As a traveler I also was not too choosy of my destinations. Israel was on my long list of places to visit. However for Matt Gross, Israel was on his list of places not to visit along with Iraq and Afghanistan.
Being Jewish he was expected to have the Jewish state on his list– an author of “Am I a Jew?–suggested he see Jerusalem. Matt Gross “ended spending six December days in the holiest place on the planet and surrounded by the Old City’s 500-year-old stone walls and legions of Christians, Jews and Moslems, I would be the lone unbeliever, walking a tightrope between belonging and individualism, observing not necessarily my faith but the faithful.”
“The Old city turned to be…,exactly the kind of place where I feel comfortable. A place I never thought I’d visit. Now I didn’t want to leave.”
Leave however I did with the intention to return for a longer sojourn. This time I will perhaps not book sight unseen a hotel on the eastern side of Jerusalem. My introduction to the segregation of Jerusalem into the east and western side was disquieting. With his hand forming a gun and his index the barrel, my riding companion on the bus told me he wouldn’t be caught in that side of the city. I wasn’t aware this was conquered land from Jordan.
New York Times, Sunday January 15 2012.
Lost in Jerusalem while flying at 38,000 feet enroute to Cali, Colombia via Miami.
Sent from my iPad
Israeli women and the Haredim. A controversy in the making that could get ugly. From the New York Times an article….Israeli Women Core of Debate On Orthodoxy, by Ethan Bronner and Isabel Kershner. Jerusalem!
“A fool throws a stone into a well and 1000 sages can’t remove it,” says Rabbi Dror Moshe Cassouto, a 33-year-old Hasidic, whose goal is to spread the light. “God watches over the Jewish nation, as long as it studies Torah.”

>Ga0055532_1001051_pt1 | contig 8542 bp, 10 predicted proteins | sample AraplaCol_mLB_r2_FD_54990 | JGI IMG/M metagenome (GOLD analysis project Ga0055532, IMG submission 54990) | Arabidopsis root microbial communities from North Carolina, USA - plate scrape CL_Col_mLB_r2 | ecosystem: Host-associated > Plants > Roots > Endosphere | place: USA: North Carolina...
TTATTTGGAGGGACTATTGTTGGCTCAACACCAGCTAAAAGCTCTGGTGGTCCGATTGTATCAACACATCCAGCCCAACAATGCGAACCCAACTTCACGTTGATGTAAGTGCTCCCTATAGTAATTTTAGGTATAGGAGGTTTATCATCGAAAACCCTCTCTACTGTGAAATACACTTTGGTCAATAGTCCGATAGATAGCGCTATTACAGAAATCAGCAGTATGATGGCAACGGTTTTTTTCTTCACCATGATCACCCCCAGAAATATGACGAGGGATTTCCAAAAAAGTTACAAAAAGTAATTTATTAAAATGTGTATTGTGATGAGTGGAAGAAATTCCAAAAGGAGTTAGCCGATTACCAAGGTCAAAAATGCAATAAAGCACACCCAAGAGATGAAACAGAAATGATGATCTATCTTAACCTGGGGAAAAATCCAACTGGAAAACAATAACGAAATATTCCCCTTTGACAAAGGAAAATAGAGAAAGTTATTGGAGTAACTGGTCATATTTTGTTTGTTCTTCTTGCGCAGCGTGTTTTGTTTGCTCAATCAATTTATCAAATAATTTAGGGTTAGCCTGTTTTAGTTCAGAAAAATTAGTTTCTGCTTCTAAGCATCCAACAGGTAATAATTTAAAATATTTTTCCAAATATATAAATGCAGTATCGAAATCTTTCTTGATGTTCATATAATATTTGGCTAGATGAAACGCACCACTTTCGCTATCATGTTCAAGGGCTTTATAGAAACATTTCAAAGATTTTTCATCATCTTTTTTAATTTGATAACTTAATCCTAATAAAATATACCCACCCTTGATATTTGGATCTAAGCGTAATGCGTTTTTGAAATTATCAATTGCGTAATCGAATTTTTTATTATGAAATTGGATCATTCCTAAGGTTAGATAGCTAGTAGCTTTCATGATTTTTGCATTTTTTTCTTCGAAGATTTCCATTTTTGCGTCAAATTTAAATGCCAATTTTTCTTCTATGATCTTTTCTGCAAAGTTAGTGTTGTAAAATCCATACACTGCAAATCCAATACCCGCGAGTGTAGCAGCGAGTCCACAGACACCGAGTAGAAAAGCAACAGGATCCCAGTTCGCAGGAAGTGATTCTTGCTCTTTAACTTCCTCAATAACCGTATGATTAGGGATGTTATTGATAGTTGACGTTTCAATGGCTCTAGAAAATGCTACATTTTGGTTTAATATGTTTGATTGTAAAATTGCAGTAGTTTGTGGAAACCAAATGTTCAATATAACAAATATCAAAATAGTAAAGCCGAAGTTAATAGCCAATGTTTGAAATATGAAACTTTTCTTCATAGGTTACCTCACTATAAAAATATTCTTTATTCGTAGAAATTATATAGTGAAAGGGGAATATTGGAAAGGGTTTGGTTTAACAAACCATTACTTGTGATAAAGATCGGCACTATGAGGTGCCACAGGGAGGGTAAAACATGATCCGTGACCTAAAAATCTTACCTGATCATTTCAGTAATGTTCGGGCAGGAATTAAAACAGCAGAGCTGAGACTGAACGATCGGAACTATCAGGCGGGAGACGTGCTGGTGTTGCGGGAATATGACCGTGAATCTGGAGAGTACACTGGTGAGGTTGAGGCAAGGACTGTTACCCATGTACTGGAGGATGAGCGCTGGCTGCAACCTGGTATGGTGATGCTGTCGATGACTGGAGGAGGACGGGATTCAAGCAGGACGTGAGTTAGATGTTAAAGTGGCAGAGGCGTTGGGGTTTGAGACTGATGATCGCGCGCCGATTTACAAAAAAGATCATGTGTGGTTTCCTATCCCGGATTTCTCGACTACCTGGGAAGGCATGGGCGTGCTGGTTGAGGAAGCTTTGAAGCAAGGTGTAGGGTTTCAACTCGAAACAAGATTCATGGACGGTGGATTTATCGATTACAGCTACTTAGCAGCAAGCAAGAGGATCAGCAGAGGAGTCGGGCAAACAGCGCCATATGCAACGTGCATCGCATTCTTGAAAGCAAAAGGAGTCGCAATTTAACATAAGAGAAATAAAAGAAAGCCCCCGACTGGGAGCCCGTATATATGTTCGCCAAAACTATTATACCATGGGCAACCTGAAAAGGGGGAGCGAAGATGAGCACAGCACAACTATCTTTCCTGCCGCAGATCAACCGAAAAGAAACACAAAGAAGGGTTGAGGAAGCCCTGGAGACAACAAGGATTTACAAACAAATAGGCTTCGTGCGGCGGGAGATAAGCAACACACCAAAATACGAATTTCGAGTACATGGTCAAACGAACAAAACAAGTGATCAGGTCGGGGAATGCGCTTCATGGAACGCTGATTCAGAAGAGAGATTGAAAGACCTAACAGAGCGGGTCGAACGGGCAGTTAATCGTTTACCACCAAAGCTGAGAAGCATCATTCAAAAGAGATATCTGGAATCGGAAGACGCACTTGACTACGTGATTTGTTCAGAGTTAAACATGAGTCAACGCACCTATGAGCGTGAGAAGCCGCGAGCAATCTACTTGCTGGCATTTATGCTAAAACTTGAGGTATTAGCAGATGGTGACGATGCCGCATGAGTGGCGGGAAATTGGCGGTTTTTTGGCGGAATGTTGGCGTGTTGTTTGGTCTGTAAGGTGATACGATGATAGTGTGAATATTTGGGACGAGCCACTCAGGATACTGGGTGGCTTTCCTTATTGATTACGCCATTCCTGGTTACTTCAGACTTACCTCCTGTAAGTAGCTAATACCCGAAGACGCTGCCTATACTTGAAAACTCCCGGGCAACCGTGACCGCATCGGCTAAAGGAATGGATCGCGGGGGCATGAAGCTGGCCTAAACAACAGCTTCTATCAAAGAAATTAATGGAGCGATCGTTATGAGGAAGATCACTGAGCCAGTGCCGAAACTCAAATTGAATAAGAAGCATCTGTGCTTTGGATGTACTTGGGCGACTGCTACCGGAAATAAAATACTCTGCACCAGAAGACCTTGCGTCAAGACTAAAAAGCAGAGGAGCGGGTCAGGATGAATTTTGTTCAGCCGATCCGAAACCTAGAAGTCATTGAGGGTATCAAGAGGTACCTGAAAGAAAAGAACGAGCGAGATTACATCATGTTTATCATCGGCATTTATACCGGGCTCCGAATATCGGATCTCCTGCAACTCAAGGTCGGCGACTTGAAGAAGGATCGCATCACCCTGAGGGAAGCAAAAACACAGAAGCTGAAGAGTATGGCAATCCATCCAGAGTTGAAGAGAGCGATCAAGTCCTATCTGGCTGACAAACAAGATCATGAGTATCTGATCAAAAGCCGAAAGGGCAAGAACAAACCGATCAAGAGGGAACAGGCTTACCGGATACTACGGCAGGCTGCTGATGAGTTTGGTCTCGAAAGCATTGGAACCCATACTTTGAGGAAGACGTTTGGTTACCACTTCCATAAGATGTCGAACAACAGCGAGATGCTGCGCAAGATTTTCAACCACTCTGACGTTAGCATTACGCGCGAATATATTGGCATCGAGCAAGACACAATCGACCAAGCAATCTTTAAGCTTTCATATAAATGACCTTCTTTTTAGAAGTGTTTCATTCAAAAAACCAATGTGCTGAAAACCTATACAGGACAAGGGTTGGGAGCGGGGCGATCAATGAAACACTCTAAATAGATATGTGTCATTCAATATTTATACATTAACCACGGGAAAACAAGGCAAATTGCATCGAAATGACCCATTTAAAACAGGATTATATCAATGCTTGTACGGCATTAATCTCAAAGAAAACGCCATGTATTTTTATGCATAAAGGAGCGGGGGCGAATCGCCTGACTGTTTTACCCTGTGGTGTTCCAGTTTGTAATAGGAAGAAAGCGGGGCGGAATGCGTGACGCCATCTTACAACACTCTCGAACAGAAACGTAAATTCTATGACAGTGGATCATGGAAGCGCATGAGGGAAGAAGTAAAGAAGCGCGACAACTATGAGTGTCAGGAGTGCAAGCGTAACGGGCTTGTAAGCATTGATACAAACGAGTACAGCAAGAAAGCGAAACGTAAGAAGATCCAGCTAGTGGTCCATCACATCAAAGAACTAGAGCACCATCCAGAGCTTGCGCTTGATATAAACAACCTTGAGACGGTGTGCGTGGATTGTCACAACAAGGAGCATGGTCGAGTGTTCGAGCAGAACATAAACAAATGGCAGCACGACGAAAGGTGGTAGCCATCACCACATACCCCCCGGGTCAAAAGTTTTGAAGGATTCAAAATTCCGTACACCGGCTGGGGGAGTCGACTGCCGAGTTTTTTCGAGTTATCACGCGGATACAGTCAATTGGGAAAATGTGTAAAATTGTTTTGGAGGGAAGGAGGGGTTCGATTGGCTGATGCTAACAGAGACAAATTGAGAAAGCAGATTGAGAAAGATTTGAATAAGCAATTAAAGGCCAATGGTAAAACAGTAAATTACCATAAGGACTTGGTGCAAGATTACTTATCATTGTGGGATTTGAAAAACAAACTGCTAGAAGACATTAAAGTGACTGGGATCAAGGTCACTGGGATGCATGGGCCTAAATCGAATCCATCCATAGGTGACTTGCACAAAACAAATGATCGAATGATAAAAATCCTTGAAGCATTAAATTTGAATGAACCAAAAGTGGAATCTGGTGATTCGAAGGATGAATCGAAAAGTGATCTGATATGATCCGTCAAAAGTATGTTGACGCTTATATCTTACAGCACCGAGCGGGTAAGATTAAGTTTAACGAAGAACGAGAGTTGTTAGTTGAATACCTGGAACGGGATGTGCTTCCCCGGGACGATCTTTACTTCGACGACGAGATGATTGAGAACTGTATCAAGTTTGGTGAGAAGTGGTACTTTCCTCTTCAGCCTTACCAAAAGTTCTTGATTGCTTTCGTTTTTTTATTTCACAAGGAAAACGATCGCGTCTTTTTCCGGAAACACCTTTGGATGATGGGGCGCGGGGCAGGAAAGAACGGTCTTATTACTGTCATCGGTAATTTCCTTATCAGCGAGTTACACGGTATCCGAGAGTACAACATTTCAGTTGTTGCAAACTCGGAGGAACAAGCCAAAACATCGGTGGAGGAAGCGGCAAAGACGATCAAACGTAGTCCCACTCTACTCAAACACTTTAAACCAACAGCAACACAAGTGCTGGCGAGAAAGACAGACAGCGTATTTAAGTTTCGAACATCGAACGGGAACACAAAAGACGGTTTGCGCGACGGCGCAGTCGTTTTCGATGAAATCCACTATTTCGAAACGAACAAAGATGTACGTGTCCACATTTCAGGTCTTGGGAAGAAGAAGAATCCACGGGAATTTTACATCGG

He is horrified about the spitting incidents and Nazi talk. He claims hard liners have caused harm to the Haredim. When asked about this he said, a fool throws a stone…and sages can’t retrieve it from a well, quote.
Three months ago the Israeli Health Ministry awarded pediatric professor, Channa Maayan for her book on hereditary deceases common to Jews. She was forbidden to take the stage to receive her prize, she was separated from her husband, and she was instructed that a male colleague would have to accept the award on her behalf. She complied with everything and yet a controversy has arisen.
Other have not taken this affront to women quietly. Maayan’s story is “entering the pantheon of secular anger building as a battle rages in Israel for control of the public space between the strictly religious and everyone else.”
“The place of the ultra-Orthodox Jews, an issue that has been neglected, has erupted into a crisis.”
What follows in the article is about “hadarat nashim, the exclusion of women and the Haredim.
I find it ridiculous that society still pays attention to the ultra-anything. I think it’s time to set the balance so that all can share open spaces without feeling being violated.
“The coexistence between the two is breaking down,” said Arye Carmon, president of the Israeli Democracy Institute. “It is an extreme danger.”
Read more…while flying at 36k feet. Nice ride, a few bumps and a coughing man behind me. NYTimes INTERNATIONAL Sunday, January 15, 2012
And then there is the book review of Karl Marx! No I’m kidding. The Overman. How Friedrich Nietzsche inspired and provoked his American readers, by Alexander Star
Sent from my iPad with errors but corrected by iPad’s operator. He’s getting to know iPad!